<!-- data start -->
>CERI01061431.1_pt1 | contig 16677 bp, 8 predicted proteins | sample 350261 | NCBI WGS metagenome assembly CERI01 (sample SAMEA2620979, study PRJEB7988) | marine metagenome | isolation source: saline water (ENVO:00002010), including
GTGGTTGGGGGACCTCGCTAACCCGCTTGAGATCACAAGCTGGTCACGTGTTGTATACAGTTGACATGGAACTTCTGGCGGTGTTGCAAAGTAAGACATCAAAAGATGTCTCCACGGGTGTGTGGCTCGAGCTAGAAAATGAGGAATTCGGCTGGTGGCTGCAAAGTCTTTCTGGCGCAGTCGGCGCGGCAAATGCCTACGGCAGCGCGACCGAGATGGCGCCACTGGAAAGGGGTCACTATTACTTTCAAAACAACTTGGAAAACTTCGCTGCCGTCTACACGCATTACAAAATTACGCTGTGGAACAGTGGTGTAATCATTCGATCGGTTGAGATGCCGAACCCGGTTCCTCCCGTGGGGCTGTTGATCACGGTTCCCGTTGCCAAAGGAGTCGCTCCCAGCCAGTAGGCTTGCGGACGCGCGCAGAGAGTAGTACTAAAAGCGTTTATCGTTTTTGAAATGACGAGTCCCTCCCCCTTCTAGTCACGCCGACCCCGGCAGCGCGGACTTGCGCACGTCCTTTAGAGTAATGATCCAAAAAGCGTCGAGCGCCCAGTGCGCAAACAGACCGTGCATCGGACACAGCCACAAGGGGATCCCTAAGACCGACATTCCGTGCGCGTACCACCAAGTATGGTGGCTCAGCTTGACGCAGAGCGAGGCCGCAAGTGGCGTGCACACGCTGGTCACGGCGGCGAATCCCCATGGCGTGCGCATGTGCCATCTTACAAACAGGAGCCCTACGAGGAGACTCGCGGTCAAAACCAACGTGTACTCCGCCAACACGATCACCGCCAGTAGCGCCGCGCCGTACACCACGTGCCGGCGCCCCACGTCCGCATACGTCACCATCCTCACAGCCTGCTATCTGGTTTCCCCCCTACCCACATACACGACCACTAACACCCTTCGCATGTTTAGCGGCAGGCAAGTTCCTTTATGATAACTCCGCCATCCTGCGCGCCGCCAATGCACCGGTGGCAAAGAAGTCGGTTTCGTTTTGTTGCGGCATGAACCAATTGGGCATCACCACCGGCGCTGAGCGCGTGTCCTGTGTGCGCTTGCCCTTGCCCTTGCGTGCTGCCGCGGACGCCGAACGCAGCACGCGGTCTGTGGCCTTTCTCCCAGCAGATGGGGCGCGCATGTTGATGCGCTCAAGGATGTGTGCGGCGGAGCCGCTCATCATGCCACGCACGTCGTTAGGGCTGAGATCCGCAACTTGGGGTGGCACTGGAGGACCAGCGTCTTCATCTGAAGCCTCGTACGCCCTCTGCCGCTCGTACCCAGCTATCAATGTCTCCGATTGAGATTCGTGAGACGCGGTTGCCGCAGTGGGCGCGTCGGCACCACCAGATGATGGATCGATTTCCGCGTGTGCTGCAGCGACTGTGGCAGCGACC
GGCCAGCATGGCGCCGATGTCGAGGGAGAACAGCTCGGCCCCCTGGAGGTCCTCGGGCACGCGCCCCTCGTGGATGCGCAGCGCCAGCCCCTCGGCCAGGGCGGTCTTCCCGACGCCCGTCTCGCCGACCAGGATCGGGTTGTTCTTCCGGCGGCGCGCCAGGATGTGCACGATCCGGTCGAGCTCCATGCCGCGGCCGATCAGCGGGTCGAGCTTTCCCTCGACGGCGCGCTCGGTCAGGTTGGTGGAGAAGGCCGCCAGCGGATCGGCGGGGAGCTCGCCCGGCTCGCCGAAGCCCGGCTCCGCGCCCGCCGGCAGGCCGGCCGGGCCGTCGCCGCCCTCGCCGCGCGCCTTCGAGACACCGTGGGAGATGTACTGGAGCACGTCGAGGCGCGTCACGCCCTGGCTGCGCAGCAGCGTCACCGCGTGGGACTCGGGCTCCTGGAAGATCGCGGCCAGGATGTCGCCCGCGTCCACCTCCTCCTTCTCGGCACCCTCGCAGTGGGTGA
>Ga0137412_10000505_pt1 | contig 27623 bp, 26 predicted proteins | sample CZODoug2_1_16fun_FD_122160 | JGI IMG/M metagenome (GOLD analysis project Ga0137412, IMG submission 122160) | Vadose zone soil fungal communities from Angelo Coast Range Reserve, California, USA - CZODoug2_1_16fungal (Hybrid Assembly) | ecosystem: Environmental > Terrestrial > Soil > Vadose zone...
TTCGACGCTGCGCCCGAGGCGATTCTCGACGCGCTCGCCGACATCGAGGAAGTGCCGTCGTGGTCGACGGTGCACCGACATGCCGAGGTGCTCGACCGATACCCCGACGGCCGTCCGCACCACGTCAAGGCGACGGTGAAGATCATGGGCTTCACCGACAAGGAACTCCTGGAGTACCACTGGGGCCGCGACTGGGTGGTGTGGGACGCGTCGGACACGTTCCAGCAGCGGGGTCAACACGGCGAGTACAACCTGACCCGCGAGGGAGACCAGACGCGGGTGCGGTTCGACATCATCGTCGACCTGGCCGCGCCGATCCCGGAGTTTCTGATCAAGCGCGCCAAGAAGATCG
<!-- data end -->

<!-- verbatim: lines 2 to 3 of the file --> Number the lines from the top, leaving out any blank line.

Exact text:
GTGGTTGGGGGACCTCGCTAACCCGCTTGAGATCACAAGCTGGTCACGTGTTGTATACAGTTGACATGGAACTTCTGGCGGTGTTGCAAAGTAAGACATCAAAAGATGTCTCCACGGGTGTGTGGCTCGAGCTAGAAAATGAGGAATTCGGCTGGTGGCTGCAAAGTCTTTCTGGCGCAGTCGGCGCGGCAAATGCCTACGGCAGCGCGACCGAGATGGCGCCACTGGAAAGGGGTCACTATTACTTTCAAAACAACTTGGAAAACTTCGCTGCCGTCTACACGCATTACAAAATTACGCTGTGGAACAGTGGTGTAATCATTCGATCGGTTGAGATGCCGAACCCGGTTCCTCCCGTGGGGCTGTTGATCACGGTTCCCGTTGCCAAAGGAGTCGCTCCCAGCCAGTAGGCTTGCGGACGCGCGCAGAGAGTAGTACTAAAAGCGTTTATCGTTTTTGAAATGACGAGTCCCTCCCCCTTCTAGTCACGCCGACCCCGGCAGCGCGGACTTGCGCACGTCCTTTAGAGTAATGATCCAAAAAGCGTCGAGCGCCCAGTGCGCAAACAGACCGTGCATCGGACACAGCCACAAGGGGATCCCTAAGACCGACATTCCGTGCGCGTACCACCAAGTATGGTGGCTCAGCTTGACGCAGAGCGAGGCCGCAAGTGGCGTGCACACGCTGGTCACGGCGGCGAATCCCCATGGCGTGCGCATGTGCCATCTTACAAACAGGAGCCCTACGAGGAGACTCGCGGTCAAAACCAACGTGTACTCCGCCAACACGATCACCGCCAGTAGCGCCGCGCCGTACACCACGTGCCGGCGCCCCACGTCCGCATACGTCACCATCCTCACAGCCTGCTATCTGGTTTCCCCCCTACCCACATACACGACCACTAACACCCTTCGCATGTTTAGCGGCAGGCAAGTTCCTTTATGATAACTCCGCCATCCTGCGCGCCGCCAATGCACCGGTGGCAAAGAAGTCGGTTTCGTTTTGTTGCGGCATGAACCAATTGGGCATCACCACCGGCGCTGAGCGCGTGTCCTGTGTGCGCTTGCCCTTGCCCTTGCGTGCTGCCGCGGACGCCGAACGCAGCACGCGGTCTGTGGCCTTTCTCCCAGCAGATGGGGCGCGCATGTTGATGCGCTCAAGGATGTGTGCGGCGGAGCCGCTCATCATGCCACGCACGTCGTTAGGGCTGAGATCCGCAACTTGGGGTGGCACTGGAGGACCAGCGTCTTCATCTGAAGCCTCGTACGCCCTCTGCCGCTCGTACCCAGCTATCAATGTCTCCGATTGAGATTCGTGAGACGCGGTTGCCGCAGTGGGCGCGTCGGCACCACCAGATGATGGATCGATTTCCGCGTGTGCTGCAGCGACTGTGGCAGCGACC
GGCCAGCATGGCGCCGATGTCGAGGGAGAACAGCTCGGCCCCCTGGAGGTCCTCGGGCACGCGCCCCTCGTGGATGCGCAGCGCCAGCCCCTCGGCCAGGGCGGTCTTCCCGACGCCCGTCTCGCCGACCAGGATCGGGTTGTTCTTCCGGCGGCGCGCCAGGATGTGCACGATCCGGTCGAGCTCCATGCCGCGGCCGATCAGCGGGTCGAGCTTTCCCTCGACGGCGCGCTCGGTCAGGTTGGTGGAGAAGGCCGCCAGCGGATCGGCGGGGAGCTCGCCCGGCTCGCCGAAGCCCGGCTCCGCGCCCGCCGGCAGGCCGGCCGGGCCGTCGCCGCCCTCGCCGCGCGCCTTCGAGACACCGTGGGAGATGTACTGGAGCACGTCGAGGCGCGTCACGCCCTGGCTGCGCAGCAGCGTCACCGCGTGGGACTCGGGCTCCTGGAAGATCGCGGCCAGGATGTCGCCCGCGTCCACCTCCTCCTTCTCGGCACCCTCGCAGTGGGTGA